While most TFT players spent their time looking at the patch notes admiring the new esports Pengu Little Legend, there were some rather sizeable changes to some of the heavy hitters in the meta. Draven buffs, Jax nerfs, and less crowd control on Daisy were all poised to massively rock the meta. There were also quite a few changes to the Radiant items that haven’t quite gotten the chance to shine.
Locket and Statik Shiv’s Radiant forms both got buffs, while the incredibly effective Bloodthirster and Stoneplate had their luster lessened. While there were some other “smaller” item changes (Radiant Frozen Heart losing 15 starting mana doesn’t exactly qualify as small) most of the other meta terrors (most notably Ironclad) were left untouched. And, even though it might seem like an easy call to just continue spamming Jax (he’s still good even after the nerfs), some new, interesting comps that we haven’t seen in the meta for Set 5.5 have cropped up.
Best TFT comps for Patch 11.18
|S Tier||Teemo (Revenant Invoker)||Draven (Forgotten Ironclad)|
|Fiddlesticks (Revenant Mystic)|
|A Tier||Heimerdinger (Revenant Mystic)||Jax (Ironclad Skirmisher)|
|Akshan (Ranger Ironclad)||Kayle (Redeemed Knight)|
|Nocturne (Revenant Assassin)||Vel'Koz (Redeemed Ironclad)|
|B Tier||Yasuo (Nightbringer Ironclad)||Irelia (Knight Skirmisher)|
|Riven (Ironclad Sentinel)||Heimerdinger (Abomb Revenant)|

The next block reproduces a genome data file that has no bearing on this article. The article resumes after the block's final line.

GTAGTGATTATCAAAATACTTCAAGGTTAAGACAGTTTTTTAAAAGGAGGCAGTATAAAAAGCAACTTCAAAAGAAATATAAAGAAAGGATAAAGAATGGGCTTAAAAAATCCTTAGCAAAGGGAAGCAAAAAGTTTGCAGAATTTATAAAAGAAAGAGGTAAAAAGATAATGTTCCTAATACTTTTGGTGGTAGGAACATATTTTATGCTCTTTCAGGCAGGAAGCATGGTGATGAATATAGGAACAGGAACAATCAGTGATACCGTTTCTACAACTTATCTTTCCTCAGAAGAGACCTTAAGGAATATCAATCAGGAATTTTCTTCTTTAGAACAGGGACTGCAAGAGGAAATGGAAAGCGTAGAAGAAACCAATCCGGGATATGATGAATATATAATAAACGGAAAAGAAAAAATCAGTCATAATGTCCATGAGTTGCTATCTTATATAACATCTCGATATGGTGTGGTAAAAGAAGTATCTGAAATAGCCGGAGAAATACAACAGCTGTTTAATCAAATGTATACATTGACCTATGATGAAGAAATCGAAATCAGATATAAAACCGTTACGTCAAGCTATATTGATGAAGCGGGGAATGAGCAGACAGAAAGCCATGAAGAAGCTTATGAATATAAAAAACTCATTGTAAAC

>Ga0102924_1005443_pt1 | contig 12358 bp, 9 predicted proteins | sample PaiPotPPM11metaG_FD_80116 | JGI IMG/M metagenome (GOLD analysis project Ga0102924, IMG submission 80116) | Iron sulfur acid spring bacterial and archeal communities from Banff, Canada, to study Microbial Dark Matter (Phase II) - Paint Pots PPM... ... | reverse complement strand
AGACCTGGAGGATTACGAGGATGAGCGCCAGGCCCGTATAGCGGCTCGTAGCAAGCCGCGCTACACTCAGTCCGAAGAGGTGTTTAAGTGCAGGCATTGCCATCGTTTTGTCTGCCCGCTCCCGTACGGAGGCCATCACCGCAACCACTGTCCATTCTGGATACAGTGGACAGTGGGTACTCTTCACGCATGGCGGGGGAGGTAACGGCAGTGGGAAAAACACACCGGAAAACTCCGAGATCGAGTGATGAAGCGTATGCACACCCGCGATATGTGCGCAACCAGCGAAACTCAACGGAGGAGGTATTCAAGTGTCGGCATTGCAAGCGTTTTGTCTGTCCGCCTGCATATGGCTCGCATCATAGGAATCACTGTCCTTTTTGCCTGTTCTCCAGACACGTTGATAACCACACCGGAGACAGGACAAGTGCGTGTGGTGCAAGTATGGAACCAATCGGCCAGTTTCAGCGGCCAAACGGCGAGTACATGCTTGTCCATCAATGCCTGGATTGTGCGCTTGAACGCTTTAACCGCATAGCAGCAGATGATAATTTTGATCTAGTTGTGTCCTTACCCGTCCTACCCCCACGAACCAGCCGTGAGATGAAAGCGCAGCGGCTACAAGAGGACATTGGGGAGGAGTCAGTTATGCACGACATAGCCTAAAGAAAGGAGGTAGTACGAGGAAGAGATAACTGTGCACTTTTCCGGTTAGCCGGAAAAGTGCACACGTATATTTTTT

|Karma (Dawnbringer Ranger)||Jax (Redeemed Skirmisher)|
|Aphelios (Revenant Ranger)||Tristana (Hellion Ironclad)|
|Kalista (Legionnaire Knight)|
Akshan comp (Ranger/Ironclad/Sentinel)
Even without Jax, Ironclad still dominates this meta with all that free armor it gives your units. In this case, the lynchpin of the Ironclad comp isn’t even a user of that trait. Akshan is probably one of, if not the, best units in Teamfight Tactics to be able to carry regardless of comp fit. You can plug him into any comp when you have extra AD or attack speed items and he can work.
Now that Sentinels have managed to creep their way back into the meta, it only makes sense that Akshan would be heavily featured in their best comp. Just about any AD or attack speed items you can hold, stick them on Jax until you manage to find Akshan, then transfer them over to the Rogue Sentinel.
The beauty of this comp is that it can also be flexed to several other (less effective) alternatives like Skirmisher Jax, Cannoneer Lucian, Sentinel Riven, or even Skirmisher Irelia. The one downside, however, is that both this comp and all the others that it flexes into rely on a lot of the same types of items.
For this comp, just about an AD or attack speed item is necessary and can go on either Lucian or Akshan (or Jax until you get Akshan). Defensive items will fit well onto Irelia or any of the frontline units (Rell, Nautilus, Rakan) but the problem is if you end up with a lot of AP or mana items. In that case, your best bet is probably to transition to a Vel’Koz or Karma comp behind that massive Ironclad frontline.
Vel’Koz comp (Redeemed/Ironclad)